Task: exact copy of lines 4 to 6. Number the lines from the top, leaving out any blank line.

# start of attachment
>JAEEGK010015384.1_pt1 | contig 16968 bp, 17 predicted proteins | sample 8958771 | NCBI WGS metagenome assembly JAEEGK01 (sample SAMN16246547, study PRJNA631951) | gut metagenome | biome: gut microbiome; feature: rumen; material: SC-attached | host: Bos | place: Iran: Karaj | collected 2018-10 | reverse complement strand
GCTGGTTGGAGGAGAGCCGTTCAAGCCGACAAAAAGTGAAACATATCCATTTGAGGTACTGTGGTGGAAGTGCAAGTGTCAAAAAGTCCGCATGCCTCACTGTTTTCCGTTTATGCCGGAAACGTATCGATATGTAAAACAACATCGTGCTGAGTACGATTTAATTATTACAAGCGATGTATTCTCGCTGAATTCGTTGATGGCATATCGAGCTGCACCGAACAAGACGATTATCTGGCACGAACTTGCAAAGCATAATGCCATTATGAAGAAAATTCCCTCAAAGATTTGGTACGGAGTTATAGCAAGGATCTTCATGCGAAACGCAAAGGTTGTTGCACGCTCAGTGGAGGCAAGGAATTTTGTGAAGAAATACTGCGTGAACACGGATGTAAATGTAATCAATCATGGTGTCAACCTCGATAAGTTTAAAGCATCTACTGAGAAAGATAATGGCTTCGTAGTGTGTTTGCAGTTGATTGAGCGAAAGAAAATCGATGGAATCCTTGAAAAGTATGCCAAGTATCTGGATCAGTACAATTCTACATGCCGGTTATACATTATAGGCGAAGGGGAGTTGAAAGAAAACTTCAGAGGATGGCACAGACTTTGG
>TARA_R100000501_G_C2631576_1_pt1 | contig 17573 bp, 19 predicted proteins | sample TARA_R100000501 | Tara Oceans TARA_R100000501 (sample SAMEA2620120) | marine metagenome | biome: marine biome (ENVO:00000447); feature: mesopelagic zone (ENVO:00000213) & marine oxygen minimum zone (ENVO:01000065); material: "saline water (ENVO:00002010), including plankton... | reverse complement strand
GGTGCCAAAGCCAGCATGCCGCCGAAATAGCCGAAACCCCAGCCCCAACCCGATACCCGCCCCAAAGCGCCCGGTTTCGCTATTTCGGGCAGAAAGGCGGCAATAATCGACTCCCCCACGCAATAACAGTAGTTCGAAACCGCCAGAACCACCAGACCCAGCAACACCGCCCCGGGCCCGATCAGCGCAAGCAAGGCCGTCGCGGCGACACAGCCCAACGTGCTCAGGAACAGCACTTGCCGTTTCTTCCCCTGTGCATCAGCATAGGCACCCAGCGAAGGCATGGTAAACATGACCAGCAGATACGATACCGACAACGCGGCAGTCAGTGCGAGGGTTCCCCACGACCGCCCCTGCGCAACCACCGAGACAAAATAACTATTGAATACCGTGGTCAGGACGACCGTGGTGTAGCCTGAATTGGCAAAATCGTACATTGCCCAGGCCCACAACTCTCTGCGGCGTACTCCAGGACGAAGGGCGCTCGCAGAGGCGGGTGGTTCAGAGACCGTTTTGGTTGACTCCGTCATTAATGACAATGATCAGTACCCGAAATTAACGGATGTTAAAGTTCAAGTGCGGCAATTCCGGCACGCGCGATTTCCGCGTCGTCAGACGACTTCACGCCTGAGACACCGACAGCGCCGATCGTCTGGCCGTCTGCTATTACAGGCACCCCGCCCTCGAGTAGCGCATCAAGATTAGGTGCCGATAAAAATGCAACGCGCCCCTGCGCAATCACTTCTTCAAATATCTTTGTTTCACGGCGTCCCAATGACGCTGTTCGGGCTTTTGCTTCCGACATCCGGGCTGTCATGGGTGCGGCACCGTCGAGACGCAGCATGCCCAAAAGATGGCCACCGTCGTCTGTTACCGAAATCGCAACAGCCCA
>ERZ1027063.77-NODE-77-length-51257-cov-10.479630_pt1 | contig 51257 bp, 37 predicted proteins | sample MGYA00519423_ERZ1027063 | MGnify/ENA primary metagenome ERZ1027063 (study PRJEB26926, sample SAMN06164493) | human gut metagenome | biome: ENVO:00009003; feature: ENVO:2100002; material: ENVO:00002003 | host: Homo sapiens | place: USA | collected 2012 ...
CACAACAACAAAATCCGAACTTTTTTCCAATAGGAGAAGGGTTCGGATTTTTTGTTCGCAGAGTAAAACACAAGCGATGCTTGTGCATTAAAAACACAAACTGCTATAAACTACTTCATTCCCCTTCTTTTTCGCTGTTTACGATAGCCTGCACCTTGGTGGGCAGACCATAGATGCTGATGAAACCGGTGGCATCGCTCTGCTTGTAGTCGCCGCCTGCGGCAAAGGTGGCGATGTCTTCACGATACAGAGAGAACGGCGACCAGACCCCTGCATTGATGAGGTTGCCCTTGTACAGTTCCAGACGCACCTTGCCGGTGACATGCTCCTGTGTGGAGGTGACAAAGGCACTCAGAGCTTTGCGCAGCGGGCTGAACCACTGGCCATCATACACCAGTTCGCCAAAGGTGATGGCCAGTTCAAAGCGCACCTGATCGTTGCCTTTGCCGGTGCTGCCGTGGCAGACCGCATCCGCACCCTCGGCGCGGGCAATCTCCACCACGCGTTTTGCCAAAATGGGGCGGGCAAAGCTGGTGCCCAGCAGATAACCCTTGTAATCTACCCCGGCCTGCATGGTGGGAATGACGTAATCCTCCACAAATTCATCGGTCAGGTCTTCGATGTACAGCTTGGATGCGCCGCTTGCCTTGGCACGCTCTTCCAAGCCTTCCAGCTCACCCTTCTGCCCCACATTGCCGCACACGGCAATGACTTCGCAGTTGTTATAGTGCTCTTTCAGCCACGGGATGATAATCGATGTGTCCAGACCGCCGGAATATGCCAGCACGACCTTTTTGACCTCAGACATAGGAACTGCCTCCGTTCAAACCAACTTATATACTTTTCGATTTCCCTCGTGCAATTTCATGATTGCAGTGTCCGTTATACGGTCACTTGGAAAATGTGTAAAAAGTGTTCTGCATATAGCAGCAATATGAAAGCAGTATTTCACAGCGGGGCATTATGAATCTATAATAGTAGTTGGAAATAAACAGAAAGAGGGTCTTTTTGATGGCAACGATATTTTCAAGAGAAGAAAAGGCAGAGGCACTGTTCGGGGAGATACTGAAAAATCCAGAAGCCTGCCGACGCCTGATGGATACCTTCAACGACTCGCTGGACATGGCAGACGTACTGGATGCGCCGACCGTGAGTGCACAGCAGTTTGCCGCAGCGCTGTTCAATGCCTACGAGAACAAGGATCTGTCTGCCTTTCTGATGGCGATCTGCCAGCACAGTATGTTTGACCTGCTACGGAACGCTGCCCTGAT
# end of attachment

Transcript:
GGTGCCAAAGCCAGCATGCCGCCGAAATAGCCGAAACCCCAGCCCCAACCCGATACCCGCCCCAAAGCGCCCGGTTTCGCTATTTCGGGCAGAAAGGCGGCAATAATCGACTCCCCCACGCAATAACAGTAGTTCGAAACCGCCAGAACCACCAGACCCAGCAACACCGCCCCGGGCCCGATCAGCGCAAGCAAGGCCGTCGCGGCGACACAGCCCAACGTGCTCAGGAACAGCACTTGCCGTTTCTTCCCCTGTGCATCAGCATAGGCACCCAGCGAAGGCATGGTAAACATGACCAGCAGATACGATACCGACAACGCGGCAGTCAGTGCGAGGGTTCCCCACGACCGCCCCTGCGCAACCACCGAGACAAAATAACTATTGAATACCGTGGTCAGGACGACCGTGGTGTAGCCTGAATTGGCAAAATCGTACATTGCCCAGGCCCACAACTCTCTGCGGCGTACTCCAGGACGAAGGGCGCTCGCAGAGGCGGGTGGTTCAGAGACCGTTTTGGTTGACTCCGTCATTAATGACAATGATCAGTACCCGAAATTAACGGATGTTAAAGTTCAAGTGCGGCAATTCCGGCACGCGCGATTTCCGCGTCGTCAGACGACTTCACGCCTGAGACACCGACAGCGCCGATCGTCTGGCCGTCTGCTATTACAGGCACCCCGCCCTCGAGTAGCGCATCAAGATTAGGTGCCGATAAAAATGCAACGCGCCCCTGCGCAATCACTTCTTCAAATATCTTTGTTTCACGGCGTCCCAATGACGCTGTTCGGGCTTTTGCTTCCGACATCCGGGCTGTCATGGGTGCGGCACCGTCGAGACGCAGCATGCCCAAAAGATGGCCACCGTCGTCTGTTACCGAAATCGCAACAGCCCA
>ERZ1027063.77-NODE-77-length-51257-cov-10.479630_pt1 | contig 51257 bp, 37 predicted proteins | sample MGYA00519423_ERZ1027063 | MGnify/ENA primary metagenome ERZ1027063 (study PRJEB26926, sample SAMN06164493) | human gut metagenome | biome: ENVO:00009003; feature: ENVO:2100002; material: ENVO:00002003 | host: Homo sapiens | place: USA | collected 2012 ...
CACAACAACAAAATCCGAACTTTTTTCCAATAGGAGAAGGGTTCGGATTTTTTGTTCGCAGAGTAAAACACAAGCGATGCTTGTGCATTAAAAACACAAACTGCTATAAACTACTTCATTCCCCTTCTTTTTCGCTGTTTACGATAGCCTGCACCTTGGTGGGCAGACCATAGATGCTGATGAAACCGGTGGCATCGCTCTGCTTGTAGTCGCCGCCTGCGGCAAAGGTGGCGATGTCTTCACGATACAGAGAGAACGGCGACCAGACCCCTGCATTGATGAGGTTGCCCTTGTACAGTTCCAGACGCACCTTGCCGGTGACATGCTCCTGTGTGGAGGTGACAAAGGCACTCAGAGCTTTGCGCAGCGGGCTGAACCACTGGCCATCATACACCAGTTCGCCAAAGGTGATGGCCAGTTCAAAGCGCACCTGATCGTTGCCTTTGCCGGTGCTGCCGTGGCAGACCGCATCCGCACCCTCGGCGCGGGCAATCTCCACCACGCGTTTTGCCAAAATGGGGCGGGCAAAGCTGGTGCCCAGCAGATAACCCTTGTAATCTACCCCGGCCTGCATGGTGGGAATGACGTAATCCTCCACAAATTCATCGGTCAGGTCTTCGATGTACAGCTTGGATGCGCCGCTTGCCTTGGCACGCTCTTCCAAGCCTTCCAGCTCACCCTTCTGCCCCACATTGCCGCACACGGCAATGACTTCGCAGTTGTTATAGTGCTCTTTCAGCCACGGGATGATAATCGATGTGTCCAGACCGCCGGAATATGCCAGCACGACCTTTTTGACCTCAGACATAGGAACTGCCTCCGTTCAAACCAACTTATATACTTTTCGATTTCCCTCGTGCAATTTCATGATTGCAGTGTCCGTTATACGGTCACTTGGAAAATGTGTAAAAAGTGTTCTGCATATAGCAGCAATATGAAAGCAGTATTTCACAGCGGGGCATTATGAATCTATAATAGTAGTTGGAAATAAACAGAAAGAGGGTCTTTTTGATGGCAACGATATTTTCAAGAGAAGAAAAGGCAGAGGCACTGTTCGGGGAGATACTGAAAAATCCAGAAGCCTGCCGACGCCTGATGGATACCTTCAACGACTCGCTGGACATGGCAGACGTACTGGATGCGCCGACCGTGAGTGCACAGCAGTTTGCCGCAGCGCTGTTCAATGCCTACGAGAACAAGGATCTGTCTGCCTTTCTGATGGCGATCTGCCAGCACAGTATGTTTGACCTGCTACGGAACGCTGCCCTGAT